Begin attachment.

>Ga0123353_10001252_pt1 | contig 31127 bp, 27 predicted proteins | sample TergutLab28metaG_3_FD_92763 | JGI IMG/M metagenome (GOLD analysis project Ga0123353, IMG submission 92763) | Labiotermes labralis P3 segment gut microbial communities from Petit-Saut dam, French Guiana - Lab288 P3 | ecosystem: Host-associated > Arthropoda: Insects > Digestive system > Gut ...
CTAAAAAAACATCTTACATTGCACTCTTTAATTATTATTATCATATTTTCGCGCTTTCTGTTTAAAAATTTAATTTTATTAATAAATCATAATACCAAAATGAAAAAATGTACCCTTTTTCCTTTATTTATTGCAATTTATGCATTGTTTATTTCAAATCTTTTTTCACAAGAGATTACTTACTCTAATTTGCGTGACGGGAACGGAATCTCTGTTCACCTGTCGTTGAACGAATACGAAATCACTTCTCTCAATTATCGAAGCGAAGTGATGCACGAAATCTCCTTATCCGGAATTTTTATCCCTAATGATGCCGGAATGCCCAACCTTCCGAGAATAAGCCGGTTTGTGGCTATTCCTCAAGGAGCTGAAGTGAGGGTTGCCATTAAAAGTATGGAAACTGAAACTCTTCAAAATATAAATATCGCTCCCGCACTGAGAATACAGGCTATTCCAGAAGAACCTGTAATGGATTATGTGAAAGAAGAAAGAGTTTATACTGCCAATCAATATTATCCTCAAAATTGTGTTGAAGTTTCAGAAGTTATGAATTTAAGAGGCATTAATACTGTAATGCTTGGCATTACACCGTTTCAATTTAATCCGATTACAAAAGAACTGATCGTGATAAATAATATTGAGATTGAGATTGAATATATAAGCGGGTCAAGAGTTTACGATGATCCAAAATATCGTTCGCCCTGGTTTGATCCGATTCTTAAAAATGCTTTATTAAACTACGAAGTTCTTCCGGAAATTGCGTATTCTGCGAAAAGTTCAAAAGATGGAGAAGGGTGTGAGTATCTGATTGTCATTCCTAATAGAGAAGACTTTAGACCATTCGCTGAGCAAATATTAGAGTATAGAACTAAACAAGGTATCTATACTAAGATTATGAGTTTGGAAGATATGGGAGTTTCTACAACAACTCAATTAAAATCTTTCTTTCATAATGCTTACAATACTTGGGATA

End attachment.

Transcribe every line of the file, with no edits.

>Ga0123353_10001252_pt1 | contig 31127 bp, 27 predicted proteins | sample TergutLab28metaG_3_FD_92763 | JGI IMG/M metagenome (GOLD analysis project Ga0123353, IMG submission 92763) | Labiotermes labralis P3 segment gut microbial communities from Petit-Saut dam, French Guiana - Lab288 P3 | ecosystem: Host-associated > Arthropoda: Insects > Digestive system > Gut ...
CTAAAAAAACATCTTACATTGCACTCTTTAATTATTATTATCATATTTTCGCGCTTTCTGTTTAAAAATTTAATTTTATTAATAAATCATAATACCAAAATGAAAAAATGTACCCTTTTTCCTTTATTTATTGCAATTTATGCATTGTTTATTTCAAATCTTTTTTCACAAGAGATTACTTACTCTAATTTGCGTGACGGGAACGGAATCTCTGTTCACCTGTCGTTGAACGAATACGAAATCACTTCTCTCAATTATCGAAGCGAAGTGATGCACGAAATCTCCTTATCCGGAATTTTTATCCCTAATGATGCCGGAATGCCCAACCTTCCGAGAATAAGCCGGTTTGTGGCTATTCCTCAAGGAGCTGAAGTGAGGGTTGCCATTAAAAGTATGGAAACTGAAACTCTTCAAAATATAAATATCGCTCCCGCACTGAGAATACAGGCTATTCCAGAAGAACCTGTAATGGATTATGTGAAAGAAGAAAGAGTTTATACTGCCAATCAATATTATCCTCAAAATTGTGTTGAAGTTTCAGAAGTTATGAATTTAAGAGGCATTAATACTGTAATGCTTGGCATTACACCGTTTCAATTTAATCCGATTACAAAAGAACTGATCGTGATAAATAATATTGAGATTGAGATTGAATATATAAGCGGGTCAAGAGTTTACGATGATCCAAAATATCGTTCGCCCTGGTTTGATCCGATTCTTAAAAATGCTTTATTAAACTACGAAGTTCTTCCGGAAATTGCGTATTCTGCGAAAAGTTCAAAAGATGGAGAAGGGTGTGAGTATCTGATTGTCATTCCTAATAGAGAAGACTTTAGACCATTCGCTGAGCAAATATTAGAGTATAGAACTAAACAAGGTATCTATACTAAGATTATGAGTTTGGAAGATATGGGAGTTTCTACAACAACTCAATTAAAATCTTTCTTTCATAATGCTTACAATACTTGGGATA